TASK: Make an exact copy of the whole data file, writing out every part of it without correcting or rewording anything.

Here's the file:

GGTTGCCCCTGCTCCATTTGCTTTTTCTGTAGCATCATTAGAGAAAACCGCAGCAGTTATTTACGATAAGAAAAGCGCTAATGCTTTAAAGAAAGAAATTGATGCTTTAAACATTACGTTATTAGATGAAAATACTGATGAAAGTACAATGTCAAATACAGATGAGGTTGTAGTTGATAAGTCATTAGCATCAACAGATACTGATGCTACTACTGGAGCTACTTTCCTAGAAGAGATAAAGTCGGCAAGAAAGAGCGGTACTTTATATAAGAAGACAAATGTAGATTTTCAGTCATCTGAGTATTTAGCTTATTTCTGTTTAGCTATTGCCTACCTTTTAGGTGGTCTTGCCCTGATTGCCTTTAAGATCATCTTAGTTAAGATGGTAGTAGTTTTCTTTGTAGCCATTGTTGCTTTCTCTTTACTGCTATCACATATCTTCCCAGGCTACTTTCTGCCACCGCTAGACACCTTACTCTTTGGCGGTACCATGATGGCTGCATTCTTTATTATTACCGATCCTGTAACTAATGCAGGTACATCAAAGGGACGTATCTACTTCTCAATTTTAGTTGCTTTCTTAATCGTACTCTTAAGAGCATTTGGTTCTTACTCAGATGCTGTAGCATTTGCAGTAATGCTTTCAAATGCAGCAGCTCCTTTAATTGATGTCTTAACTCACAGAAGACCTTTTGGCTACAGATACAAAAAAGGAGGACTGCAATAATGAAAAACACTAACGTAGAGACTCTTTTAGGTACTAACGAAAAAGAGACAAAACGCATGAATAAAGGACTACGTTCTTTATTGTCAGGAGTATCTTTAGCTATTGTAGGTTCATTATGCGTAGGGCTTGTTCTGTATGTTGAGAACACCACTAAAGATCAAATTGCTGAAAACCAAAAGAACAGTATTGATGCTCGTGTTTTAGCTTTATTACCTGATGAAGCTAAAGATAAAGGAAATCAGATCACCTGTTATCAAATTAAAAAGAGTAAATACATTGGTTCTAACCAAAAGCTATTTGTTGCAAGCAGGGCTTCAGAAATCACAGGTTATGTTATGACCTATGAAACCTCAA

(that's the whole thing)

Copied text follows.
GGTTGCCCCTGCTCCATTTGCTTTTTCTGTAGCATCATTAGAGAAAACCGCAGCAGTTATTTACGATAAGAAAAGCGCTAATGCTTTAAAGAAAGAAATTGATGCTTTAAACATTACGTTATTAGATGAAAATACTGATGAAAGTACAATGTCAAATACAGATGAGGTTGTAGTTGATAAGTCATTAGCATCAACAGATACTGATGCTACTACTGGAGCTACTTTCCTAGAAGAGATAAAGTCGGCAAGAAAGAGCGGTACTTTATATAAGAAGACAAATGTAGATTTTCAGTCATCTGAGTATTTAGCTTATTTCTGTTTAGCTATTGCCTACCTTTTAGGTGGTCTTGCCCTGATTGCCTTTAAGATCATCTTAGTTAAGATGGTAGTAGTTTTCTTTGTAGCCATTGTTGCTTTCTCTTTACTGCTATCACATATCTTCCCAGGCTACTTTCTGCCACCGCTAGACACCTTACTCTTTGGCGGTACCATGATGGCTGCATTCTTTATTATTACCGATCCTGTAACTAATGCAGGTACATCAAAGGGACGTATCTACTTCTCAATTTTAGTTGCTTTCTTAATCGTACTCTTAAGAGCATTTGGTTCTTACTCAGATGCTGTAGCATTTGCAGTAATGCTTTCAAATGCAGCAGCTCCTTTAATTGATGTCTTAACTCACAGAAGACCTTTTGGCTACAGATACAAAAAAGGAGGACTGCAATAATGAAAAACACTAACGTAGAGACTCTTTTAGGTACTAACGAAAAAGAGACAAAACGCATGAATAAAGGACTACGTTCTTTATTGTCAGGAGTATCTTTAGCTATTGTAGGTTCATTATGCGTAGGGCTTGTTCTGTATGTTGAGAACACCACTAAAGATCAAATTGCTGAAAACCAAAAGAACAGTATTGATGCTCGTGTTTTAGCTTTATTACCTGATGAAGCTAAAGATAAAGGAAATCAGATCACCTGTTATCAAATTAAAAAGAGTAAATACATTGGTTCTAACCAAAAGCTATTTGTTGCAAGCAGGGCTTCAGAAATCACAGGTTATGTTATGACCTATGAAACCTCAA